The Conundrum of a Broken Heart; or, the gift of silence

The holiday season is in full swing and Christmas is a mere 23 days away. My last post was about gift-giving, with the intent of exploring that theme in the following days. Well, today’s post has a slightly different spin, as the gift I’m going to talk about is a bit more intangible, and perhaps part of the conundrum. Before I explain, I do want to acknowledge Carin Channing at The Therapy Booth. A dear friend, her November 29 post inspired mine.

My boyfriend and I broke up a few days ago. The details are unimportant, as these ponderings mostly have to do with the responses I’ve received since then, thus the title. And as anyone with a broken heart knows, the last thing anyone wants to hear during a time of grief is anything. Really. Most well-meaning, heartfelt condolences and advice are at best ignored, because it’s just too painful to hear any of it. And loving friends risk cynical, nasty reactions from the newly single.

Here are the top three “helps” I’ve been given since Wednesday, two of which came within the first 24 hours, and my internal responses:

What have you learned from this?
I’m a strong supporter and practitioner of learning what I can from all of life’s experiences. However, I generally don’t have a handle on the real lesson within hours of a relationship ending. Sometimes it takes weeks or months, or sadly, years. My immediate response is spurred by hurt, not introspection. So, while I could tell you that I’ve learned I was foolish to open myself to love, that men are idiots and not to be trusted, and that I am being told by the Universe that fulfilling romantic relationships are not for me, I suspect that those aren’t my take-aways. And vocalized aloud, I’m likely to be told I’m wrong about those things, which I don’t want to hear, either.

You need to go out with other men. Let me set you up with ______ (fill in the blank).
I’m sad, I’m hurt, and I’m sadly still in love with the guy that broke my heart. On top of all that, I’m terrible company right now. I’m prone to tears, and under the wrong (right?) conditions, bitchiness. I don’t want to leave my house. I don’t want to talk to anyone. And need I remind you I’m still madly in love with someone else? Why on earth would you set me up with someone you like? So, no, I don’t want to be fixed up on a blind date. I’m in my 40s. I don’t see the value in rebounding by dating a string of men. I do see the value in grieving, at home, alone. When I’m through, maybe I’ll take you up on your offer. However, you should pay careful attention to my previous commentary about the take-aways.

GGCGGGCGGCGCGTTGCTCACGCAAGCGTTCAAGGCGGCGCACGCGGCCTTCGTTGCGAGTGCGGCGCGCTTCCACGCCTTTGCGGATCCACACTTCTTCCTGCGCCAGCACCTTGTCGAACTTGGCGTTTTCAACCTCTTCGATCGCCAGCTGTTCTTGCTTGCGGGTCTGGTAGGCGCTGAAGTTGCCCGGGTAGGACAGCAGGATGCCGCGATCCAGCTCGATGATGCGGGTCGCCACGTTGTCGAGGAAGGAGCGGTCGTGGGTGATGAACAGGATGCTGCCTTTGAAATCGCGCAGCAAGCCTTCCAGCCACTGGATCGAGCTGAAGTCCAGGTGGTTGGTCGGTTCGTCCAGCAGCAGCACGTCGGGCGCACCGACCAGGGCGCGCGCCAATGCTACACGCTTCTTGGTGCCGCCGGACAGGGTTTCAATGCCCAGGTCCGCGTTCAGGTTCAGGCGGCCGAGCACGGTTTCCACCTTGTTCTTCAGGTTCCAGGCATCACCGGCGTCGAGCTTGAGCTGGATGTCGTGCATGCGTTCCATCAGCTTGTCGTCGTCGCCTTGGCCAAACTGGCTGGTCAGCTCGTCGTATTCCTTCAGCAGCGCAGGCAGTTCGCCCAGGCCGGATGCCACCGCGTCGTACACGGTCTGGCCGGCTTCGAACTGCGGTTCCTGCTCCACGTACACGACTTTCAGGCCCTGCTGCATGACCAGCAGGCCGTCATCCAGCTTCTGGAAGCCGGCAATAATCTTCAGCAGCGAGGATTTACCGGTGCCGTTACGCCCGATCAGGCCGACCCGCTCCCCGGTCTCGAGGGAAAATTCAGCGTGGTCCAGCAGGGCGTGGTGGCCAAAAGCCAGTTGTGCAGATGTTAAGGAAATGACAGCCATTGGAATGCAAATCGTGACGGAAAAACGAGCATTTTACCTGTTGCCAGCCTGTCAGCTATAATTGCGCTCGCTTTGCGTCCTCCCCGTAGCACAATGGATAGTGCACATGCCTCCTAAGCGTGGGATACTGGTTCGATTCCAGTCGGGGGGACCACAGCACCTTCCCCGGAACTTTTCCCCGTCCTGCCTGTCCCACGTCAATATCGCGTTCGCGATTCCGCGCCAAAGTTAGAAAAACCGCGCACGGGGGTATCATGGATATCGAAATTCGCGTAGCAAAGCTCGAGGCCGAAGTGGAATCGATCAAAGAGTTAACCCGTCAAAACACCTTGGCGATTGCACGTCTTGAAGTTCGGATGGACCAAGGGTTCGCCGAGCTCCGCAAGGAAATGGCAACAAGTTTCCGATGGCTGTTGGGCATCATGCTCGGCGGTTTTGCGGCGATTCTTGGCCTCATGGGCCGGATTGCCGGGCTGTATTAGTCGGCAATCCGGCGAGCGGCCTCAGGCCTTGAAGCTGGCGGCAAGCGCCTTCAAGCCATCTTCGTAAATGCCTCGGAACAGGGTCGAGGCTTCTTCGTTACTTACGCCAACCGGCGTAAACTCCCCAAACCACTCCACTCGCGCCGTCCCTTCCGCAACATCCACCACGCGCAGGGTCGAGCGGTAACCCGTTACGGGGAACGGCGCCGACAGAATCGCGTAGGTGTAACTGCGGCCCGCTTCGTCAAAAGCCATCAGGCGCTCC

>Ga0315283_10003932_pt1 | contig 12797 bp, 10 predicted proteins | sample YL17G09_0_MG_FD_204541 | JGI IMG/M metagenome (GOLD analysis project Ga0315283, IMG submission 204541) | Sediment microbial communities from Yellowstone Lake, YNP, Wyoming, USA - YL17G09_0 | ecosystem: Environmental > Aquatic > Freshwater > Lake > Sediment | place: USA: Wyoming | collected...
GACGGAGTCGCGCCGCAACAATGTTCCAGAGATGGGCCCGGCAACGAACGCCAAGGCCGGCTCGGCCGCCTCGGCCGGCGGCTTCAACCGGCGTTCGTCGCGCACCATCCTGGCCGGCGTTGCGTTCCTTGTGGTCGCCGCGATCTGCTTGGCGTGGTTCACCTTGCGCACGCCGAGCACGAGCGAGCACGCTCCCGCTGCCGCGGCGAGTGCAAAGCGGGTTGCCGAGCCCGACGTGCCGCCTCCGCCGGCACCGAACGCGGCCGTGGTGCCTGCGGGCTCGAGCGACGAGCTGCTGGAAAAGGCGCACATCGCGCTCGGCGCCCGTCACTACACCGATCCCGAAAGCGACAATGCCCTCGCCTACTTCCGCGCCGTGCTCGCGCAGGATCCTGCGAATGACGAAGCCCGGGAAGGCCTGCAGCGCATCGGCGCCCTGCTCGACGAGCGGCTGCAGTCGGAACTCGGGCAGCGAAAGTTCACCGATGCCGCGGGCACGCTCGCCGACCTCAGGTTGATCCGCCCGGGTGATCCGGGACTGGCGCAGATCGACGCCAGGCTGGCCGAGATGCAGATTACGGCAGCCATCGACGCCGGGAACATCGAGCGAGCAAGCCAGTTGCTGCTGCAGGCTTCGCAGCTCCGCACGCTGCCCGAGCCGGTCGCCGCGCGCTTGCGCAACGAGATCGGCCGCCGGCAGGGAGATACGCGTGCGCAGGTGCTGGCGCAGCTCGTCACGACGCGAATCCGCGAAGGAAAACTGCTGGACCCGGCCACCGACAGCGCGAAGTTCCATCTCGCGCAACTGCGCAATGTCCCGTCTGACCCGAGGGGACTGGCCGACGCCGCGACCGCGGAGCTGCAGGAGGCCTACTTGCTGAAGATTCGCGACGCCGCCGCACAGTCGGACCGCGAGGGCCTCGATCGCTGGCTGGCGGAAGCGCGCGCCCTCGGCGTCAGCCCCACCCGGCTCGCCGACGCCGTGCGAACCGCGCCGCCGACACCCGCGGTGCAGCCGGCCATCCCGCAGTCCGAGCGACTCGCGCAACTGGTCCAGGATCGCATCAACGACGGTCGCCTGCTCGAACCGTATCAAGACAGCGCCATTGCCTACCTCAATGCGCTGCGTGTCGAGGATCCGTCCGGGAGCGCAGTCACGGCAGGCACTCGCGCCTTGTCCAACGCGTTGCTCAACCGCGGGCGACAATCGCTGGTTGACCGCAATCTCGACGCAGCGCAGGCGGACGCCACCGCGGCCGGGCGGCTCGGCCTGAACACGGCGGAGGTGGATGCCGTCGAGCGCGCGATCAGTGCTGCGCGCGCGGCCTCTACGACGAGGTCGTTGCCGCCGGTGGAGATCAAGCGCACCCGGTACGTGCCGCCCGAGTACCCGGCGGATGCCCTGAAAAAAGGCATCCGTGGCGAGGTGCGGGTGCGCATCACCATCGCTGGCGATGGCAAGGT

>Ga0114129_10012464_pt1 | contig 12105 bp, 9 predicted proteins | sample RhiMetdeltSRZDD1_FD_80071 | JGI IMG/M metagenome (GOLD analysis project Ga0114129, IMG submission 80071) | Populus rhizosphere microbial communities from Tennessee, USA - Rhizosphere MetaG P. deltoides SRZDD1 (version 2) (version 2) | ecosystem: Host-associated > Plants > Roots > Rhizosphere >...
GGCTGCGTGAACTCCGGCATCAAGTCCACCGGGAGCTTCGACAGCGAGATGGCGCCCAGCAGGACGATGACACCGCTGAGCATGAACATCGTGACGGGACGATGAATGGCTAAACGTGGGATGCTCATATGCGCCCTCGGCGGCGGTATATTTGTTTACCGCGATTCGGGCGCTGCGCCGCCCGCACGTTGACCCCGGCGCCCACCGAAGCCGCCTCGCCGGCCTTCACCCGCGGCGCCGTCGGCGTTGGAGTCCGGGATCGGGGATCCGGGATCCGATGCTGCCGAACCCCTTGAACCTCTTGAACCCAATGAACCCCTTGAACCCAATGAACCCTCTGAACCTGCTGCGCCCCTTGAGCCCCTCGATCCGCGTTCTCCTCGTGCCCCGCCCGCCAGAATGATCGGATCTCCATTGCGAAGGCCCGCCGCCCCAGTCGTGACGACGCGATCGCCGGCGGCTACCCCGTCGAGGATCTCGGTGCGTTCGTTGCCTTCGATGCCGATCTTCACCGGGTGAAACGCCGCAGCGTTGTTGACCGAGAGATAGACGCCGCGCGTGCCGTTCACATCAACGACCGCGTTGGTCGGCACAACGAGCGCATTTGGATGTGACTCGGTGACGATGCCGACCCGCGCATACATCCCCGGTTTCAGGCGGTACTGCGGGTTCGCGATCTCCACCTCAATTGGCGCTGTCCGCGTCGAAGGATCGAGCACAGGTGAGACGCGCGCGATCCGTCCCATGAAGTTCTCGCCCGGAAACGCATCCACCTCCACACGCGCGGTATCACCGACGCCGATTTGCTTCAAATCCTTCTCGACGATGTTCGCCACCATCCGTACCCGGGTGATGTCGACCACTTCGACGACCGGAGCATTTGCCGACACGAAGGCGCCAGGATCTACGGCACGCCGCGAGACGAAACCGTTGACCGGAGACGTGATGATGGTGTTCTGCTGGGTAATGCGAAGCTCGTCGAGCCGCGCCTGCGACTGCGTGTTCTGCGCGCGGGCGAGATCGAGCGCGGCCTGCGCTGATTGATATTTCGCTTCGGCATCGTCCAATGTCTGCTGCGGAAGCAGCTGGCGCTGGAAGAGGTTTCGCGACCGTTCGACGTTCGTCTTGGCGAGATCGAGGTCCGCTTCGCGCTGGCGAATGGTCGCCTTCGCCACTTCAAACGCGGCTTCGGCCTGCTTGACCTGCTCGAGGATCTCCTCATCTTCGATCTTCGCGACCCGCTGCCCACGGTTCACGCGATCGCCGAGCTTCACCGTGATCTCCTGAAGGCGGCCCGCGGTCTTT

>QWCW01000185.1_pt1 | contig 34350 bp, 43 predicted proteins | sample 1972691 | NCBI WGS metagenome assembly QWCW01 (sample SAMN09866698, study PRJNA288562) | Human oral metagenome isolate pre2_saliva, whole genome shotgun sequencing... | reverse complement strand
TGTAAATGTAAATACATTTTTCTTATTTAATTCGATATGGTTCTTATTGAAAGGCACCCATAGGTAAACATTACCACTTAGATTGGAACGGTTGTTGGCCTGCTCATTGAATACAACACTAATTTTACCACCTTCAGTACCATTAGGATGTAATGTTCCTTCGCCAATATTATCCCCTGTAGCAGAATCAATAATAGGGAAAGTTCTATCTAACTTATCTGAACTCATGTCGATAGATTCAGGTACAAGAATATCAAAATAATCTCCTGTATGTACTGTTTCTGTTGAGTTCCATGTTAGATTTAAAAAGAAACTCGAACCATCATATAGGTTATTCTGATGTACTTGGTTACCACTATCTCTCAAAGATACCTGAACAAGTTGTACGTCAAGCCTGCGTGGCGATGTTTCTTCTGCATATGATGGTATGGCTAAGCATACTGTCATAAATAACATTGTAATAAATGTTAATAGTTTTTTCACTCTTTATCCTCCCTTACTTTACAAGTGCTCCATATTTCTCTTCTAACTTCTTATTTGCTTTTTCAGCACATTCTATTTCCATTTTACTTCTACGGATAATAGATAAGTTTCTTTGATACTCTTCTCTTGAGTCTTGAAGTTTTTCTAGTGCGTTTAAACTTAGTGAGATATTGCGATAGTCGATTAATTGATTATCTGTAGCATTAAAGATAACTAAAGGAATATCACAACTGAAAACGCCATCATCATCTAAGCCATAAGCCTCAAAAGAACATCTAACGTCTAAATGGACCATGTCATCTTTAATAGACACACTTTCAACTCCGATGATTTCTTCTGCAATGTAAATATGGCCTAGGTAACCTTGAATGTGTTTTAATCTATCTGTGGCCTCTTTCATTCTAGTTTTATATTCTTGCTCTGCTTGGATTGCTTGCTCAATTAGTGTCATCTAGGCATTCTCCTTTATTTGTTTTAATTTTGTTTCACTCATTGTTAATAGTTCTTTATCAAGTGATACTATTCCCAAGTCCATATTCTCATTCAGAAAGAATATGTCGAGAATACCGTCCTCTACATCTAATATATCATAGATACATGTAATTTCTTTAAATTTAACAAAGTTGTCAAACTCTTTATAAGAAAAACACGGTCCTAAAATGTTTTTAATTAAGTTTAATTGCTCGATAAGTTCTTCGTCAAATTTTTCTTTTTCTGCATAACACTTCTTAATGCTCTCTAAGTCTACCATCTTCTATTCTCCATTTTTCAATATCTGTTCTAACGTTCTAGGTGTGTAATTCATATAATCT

He’s just scared and probably still loves you. Maybe you should think about staying open/trying to help him through this fear.
Now, this may be valid. He’s suffered a lot of loss and probably has abandonment issues—it takes one to know one and like attracts like. However, for as correct as this might be, I have my own vulnerability and fears to revisit. And no matter how he really feels, I can’t get around the fact that his interest has waned over the last few months and that he has, for all intents and purposes, pushed me away. He didn’t say, “help me through this.” He said, “I don’t know how I feel about you, I love you, and here’s a laundry list of reasons we shouldn’t be together.” This could be interpreted in a number of ways. My current interpretation is that he doesn’t love me, he isn’t interested, and that he was trying to let me down easily. All I can say with any surety is that he says he doesn’t know, so neither do I. For now, I’m going to tend to my own heart, until I hear otherwise.

Okay, my rant is over. We’ve all said things to make someone feel better during a time of loss because we all know how painful it is. My friends are ultimately well-meaning, and I know that with their words come with caring, love and compassion. They are trying to ease my suffering in order to ease the two-fold suffering of their own. One, they hurt for me. Two, they are being reminded of the pain they felt from their own past hurts. So, I try not to judge them and keep my responses silent. Which brings me to the theme of this post: the gift of silence.

I know for myself, and probably most people, we really don’t want to hear anything anyone has to say shortly after a break-up. Nothing makes us feel better. Even chocolate and alcohol fall short. The best gift that can be given during this time is the silent treatment. A gentle “I’m sorry” or “I love you” is fine. Even better, a knowing, compassionate nod. If you are the receiver of what sounds like platitudes, please try to be gentle with yourself and your loved ones. If you are the giver, before you speak, ponder what words make you feel better when your heart is in pieces. If you can’t come up with any, stay quiet and maybe give a hug instead. Silence isn’t just golden, it’s worth a thousand words.

4 thoughts on “The Conundrum of a Broken Heart; or, the gift of silence

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